Celtics' Allen speaks on age, NBA lockout


Celtics' Allen speaks on age, NBA lockout

By Jimmy Toscano

Ray Allen is a big golfer -- one of the lowest handicaps in the NBA as a matter of fact. It appears as though he'll have a lot more time to work on his golf game, being that we're now 46 days in and the NBA lockout is nowhere near a conclusion.

"It's interesting that you counted," Allen told Comcast SportsNet's Kyle Draper Monday at his charity golf tournament in Cromwell, CT. "You've been counting -- 46. It's interesting because at this juncture of the summer, it's pretty much just business as usual. For most of the players when you start to see games missed, that's when there's more that comes into play."

Allen has a point. It may be all fun and games now for a lot of NBA superstars. The financial aspect of the lockout undoubtedly hasn't hit many of the players. But come October, November, etc., when the checks aren't rolling in, maybe then will players and owners start to get serious about a season.

"We'd like to speed the process up and put urgency out there now," Allen said, "but right now it seems as though we're not moving forward like we'd like. For us players, we just have to keep our bodies together and keep our minds sharp, because you never know when it will break."

Allen doesn't have to worry about that. He's been keeping in top shape even before he entered the NBA, and has been through one lockout in his career. While a number of NBA players past let the lockout affect their careers, Allen's continued to blossom after. Now 36, he's not blossoming anymore. But at the same time, he's still competing with the best of them. In fact, last season he set career highs in field goal percentage (.491) and three-point field goal percentage (.444).

The same age-is-just-a-number mentality also applies to Paul Pierce and Kevin Garnett, two more future NBA Hall of Famers. Many skeptics say that the team is too old -- washed up -- now to compete for an NBA championship, but Allen knows that isn't true.

"If you go back to 2008, that was our last year," he said, mockingly. "2009 was our last year, 2010 was our last year, 2011 was our last year. I think we truly have proven to be very resilient regardless of what has happened. You win a championship or you don't. We get knocked down we're ready to get back up again. We're going to fight, we're going to fight no matter what."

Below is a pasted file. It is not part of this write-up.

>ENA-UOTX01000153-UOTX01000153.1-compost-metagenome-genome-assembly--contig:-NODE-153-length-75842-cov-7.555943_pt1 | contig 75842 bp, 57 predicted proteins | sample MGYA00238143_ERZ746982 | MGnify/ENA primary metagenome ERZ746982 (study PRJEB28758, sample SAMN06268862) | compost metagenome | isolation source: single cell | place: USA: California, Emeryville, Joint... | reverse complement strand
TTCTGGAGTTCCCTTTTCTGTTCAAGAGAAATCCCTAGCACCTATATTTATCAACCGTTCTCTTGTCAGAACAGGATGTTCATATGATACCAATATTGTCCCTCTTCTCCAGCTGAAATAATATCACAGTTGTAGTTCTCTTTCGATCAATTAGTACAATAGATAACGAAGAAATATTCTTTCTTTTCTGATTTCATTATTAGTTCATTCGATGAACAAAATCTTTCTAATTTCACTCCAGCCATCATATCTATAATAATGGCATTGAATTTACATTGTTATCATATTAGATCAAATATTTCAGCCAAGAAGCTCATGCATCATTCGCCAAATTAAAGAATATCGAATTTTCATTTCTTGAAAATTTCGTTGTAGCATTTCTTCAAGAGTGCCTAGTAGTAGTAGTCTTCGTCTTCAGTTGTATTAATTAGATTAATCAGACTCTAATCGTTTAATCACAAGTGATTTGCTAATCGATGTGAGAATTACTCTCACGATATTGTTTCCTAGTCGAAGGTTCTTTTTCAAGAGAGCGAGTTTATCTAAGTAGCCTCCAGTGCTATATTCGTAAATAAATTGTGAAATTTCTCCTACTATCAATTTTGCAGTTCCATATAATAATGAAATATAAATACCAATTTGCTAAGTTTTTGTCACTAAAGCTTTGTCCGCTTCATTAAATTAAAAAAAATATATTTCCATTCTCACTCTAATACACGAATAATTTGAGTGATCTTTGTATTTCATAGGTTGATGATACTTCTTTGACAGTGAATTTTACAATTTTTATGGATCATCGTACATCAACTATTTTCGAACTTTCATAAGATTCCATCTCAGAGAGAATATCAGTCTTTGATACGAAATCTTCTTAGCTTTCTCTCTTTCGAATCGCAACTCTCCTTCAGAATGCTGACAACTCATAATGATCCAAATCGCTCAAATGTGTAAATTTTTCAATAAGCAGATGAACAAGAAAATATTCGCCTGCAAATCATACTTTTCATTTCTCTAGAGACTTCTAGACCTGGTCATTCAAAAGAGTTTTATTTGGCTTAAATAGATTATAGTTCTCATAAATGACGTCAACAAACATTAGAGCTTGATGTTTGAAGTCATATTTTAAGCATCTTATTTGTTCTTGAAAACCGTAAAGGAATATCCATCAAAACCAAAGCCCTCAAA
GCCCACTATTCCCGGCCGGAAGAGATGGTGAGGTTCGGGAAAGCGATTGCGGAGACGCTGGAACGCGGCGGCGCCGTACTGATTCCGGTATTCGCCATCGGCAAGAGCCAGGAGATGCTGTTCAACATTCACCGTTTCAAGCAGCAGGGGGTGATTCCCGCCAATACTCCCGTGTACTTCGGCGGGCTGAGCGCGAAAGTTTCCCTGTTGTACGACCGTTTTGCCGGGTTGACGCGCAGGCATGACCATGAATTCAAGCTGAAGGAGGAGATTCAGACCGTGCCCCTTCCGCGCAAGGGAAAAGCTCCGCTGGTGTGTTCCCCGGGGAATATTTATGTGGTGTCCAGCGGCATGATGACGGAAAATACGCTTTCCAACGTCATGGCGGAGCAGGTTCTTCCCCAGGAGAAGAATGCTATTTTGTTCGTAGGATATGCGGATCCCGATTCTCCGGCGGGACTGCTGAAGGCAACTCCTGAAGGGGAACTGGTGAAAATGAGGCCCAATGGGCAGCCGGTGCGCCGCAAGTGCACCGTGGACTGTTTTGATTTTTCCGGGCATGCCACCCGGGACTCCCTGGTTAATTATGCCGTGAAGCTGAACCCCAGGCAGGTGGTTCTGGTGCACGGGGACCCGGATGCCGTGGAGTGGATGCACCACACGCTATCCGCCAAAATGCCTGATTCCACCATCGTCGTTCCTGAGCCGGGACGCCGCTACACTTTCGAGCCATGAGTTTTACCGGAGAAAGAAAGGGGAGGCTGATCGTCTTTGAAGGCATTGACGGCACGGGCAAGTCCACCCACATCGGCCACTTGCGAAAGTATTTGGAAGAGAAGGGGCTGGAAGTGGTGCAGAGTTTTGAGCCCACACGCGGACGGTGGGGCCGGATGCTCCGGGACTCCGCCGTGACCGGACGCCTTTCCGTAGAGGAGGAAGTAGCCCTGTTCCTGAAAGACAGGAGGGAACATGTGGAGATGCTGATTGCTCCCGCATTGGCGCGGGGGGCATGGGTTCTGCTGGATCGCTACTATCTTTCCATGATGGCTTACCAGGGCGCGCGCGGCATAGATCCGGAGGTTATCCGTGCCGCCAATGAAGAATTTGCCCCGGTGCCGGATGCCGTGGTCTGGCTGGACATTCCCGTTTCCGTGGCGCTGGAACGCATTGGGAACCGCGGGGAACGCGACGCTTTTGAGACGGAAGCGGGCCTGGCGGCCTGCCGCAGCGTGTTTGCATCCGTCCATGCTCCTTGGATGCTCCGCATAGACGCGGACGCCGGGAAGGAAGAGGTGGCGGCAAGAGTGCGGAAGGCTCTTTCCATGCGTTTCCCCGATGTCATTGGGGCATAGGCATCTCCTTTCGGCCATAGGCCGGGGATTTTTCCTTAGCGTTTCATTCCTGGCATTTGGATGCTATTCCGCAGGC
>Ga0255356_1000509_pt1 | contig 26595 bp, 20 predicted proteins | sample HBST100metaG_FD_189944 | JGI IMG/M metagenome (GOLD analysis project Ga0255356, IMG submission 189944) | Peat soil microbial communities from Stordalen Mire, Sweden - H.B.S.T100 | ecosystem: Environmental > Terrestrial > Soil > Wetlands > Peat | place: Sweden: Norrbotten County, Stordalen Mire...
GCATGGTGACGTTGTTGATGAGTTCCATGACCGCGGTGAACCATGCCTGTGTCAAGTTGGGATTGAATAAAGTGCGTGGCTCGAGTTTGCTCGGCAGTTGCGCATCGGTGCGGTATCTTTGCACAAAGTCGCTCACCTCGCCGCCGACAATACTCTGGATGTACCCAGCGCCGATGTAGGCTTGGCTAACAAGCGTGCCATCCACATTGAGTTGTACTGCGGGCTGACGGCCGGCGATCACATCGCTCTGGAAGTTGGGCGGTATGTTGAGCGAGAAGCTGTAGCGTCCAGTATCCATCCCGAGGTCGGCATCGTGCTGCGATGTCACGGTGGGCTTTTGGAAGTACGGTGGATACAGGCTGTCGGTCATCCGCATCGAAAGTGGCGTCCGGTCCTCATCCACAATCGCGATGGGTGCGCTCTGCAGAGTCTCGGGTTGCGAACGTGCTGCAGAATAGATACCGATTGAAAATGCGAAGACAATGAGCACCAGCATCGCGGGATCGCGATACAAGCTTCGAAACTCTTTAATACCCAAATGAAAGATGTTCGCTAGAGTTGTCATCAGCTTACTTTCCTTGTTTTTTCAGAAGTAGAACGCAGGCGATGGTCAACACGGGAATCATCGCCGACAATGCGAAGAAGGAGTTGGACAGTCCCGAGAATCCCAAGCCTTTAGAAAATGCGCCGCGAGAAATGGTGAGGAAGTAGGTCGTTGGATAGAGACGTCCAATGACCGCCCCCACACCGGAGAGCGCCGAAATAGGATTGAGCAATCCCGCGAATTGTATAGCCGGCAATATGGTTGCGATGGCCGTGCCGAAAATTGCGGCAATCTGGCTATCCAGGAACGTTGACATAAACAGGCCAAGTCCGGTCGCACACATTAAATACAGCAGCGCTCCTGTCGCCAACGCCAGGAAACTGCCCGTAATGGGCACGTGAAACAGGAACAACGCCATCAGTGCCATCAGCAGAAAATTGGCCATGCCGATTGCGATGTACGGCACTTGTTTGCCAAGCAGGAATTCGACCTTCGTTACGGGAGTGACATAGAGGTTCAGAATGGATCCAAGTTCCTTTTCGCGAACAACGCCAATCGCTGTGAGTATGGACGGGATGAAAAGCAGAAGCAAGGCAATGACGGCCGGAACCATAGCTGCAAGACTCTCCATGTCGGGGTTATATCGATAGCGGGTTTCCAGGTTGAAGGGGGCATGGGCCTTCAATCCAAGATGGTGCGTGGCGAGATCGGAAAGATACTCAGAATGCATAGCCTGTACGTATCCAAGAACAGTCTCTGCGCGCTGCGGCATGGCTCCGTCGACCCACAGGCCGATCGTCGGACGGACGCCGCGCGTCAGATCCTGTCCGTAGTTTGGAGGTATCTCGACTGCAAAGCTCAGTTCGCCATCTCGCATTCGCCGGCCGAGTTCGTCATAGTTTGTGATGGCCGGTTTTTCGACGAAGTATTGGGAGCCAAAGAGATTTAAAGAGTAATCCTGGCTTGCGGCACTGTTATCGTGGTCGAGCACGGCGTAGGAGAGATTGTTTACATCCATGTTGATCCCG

And if you think that, lockout or not, this is the last time you'll see the Big Three in Green, maybe you ought to think again. Allen doesn't seem to see it that way.

"When it comes down to it, we look to be in Boston for a lot longer than just this year."


Celtics second in Larry Sanders’ Twitter poll for his next team


Celtics second in Larry Sanders’ Twitter poll for his next team

Veteran forward Larry Sanders, who hasn’t played since December of 2014, has taken to Twitter to get feedback on “Which team do you believe will utilize my skills the best?”

So far, it’s his last team, the Milwaukee Bucks leading, with the Celtics edging the Cavaliers for second place.  

Sanders, 27, has been away from basketball after two drug-related suspensions and issues with anxiety and depression led him to accept a buyout from the Bucks.  The 6-11 Sanders was a solid rim protector. He averaged 1.8 blocks a game in his career. Could the Celtics, with an already crowded roster, take a flyer on him as a low-cost option? 


Michael Jordan: ‘I can no longer stay silent’ on racial issues


Michael Jordan: ‘I can no longer stay silent’ on racial issues

By Dan Feldman, Pro Basketball Talk

Michael Jordan might have never said “Republicans buy sneakers, too.”

But that quote has defined him politically.

Whether the perception has been fair or not, he’s clearly trying to change it.

Jordan in ESPN's The Undefeated:

As a proud American, a father who lost his own dad in a senseless act of violence, and a black man, I have been deeply troubled by the deaths of African-Americans at the hands of law enforcement and angered by the cowardly and hateful targeting and killing of police officers. I grieve with the families who have lost loved ones, as I know their pain all too well.

I was raised by parents who taught me to love and respect people regardless of their race or background, so I am saddened and frustrated by the divisive rhetoric and racial tensions that seem to be getting worse as of late. I know this country is better than that, and I can no longer stay silent. We need to find solutions that ensure people of color receive fair and equal treatment AND that police officers – who put their lives on the line every day to protect us all – are respected and supported.

Over the past three decades I have seen up close the dedication of the law enforcement officers who protect me and my family. I have the greatest respect for their sacrifice and service. I also recognize that for many people of color their experiences with law enforcement have been different than mine. I have decided to speak out in the hope that we can come together as Americans, and through peaceful dialogue and education, achieve constructive change.

To support that effort, I am making contributions of $1 million each to two organizations, the International Association of Chiefs of Police’s newly established Institute for Community-Police Relations and the NAACP Legal Defense Fund.

You can read Jordan’s full statement here.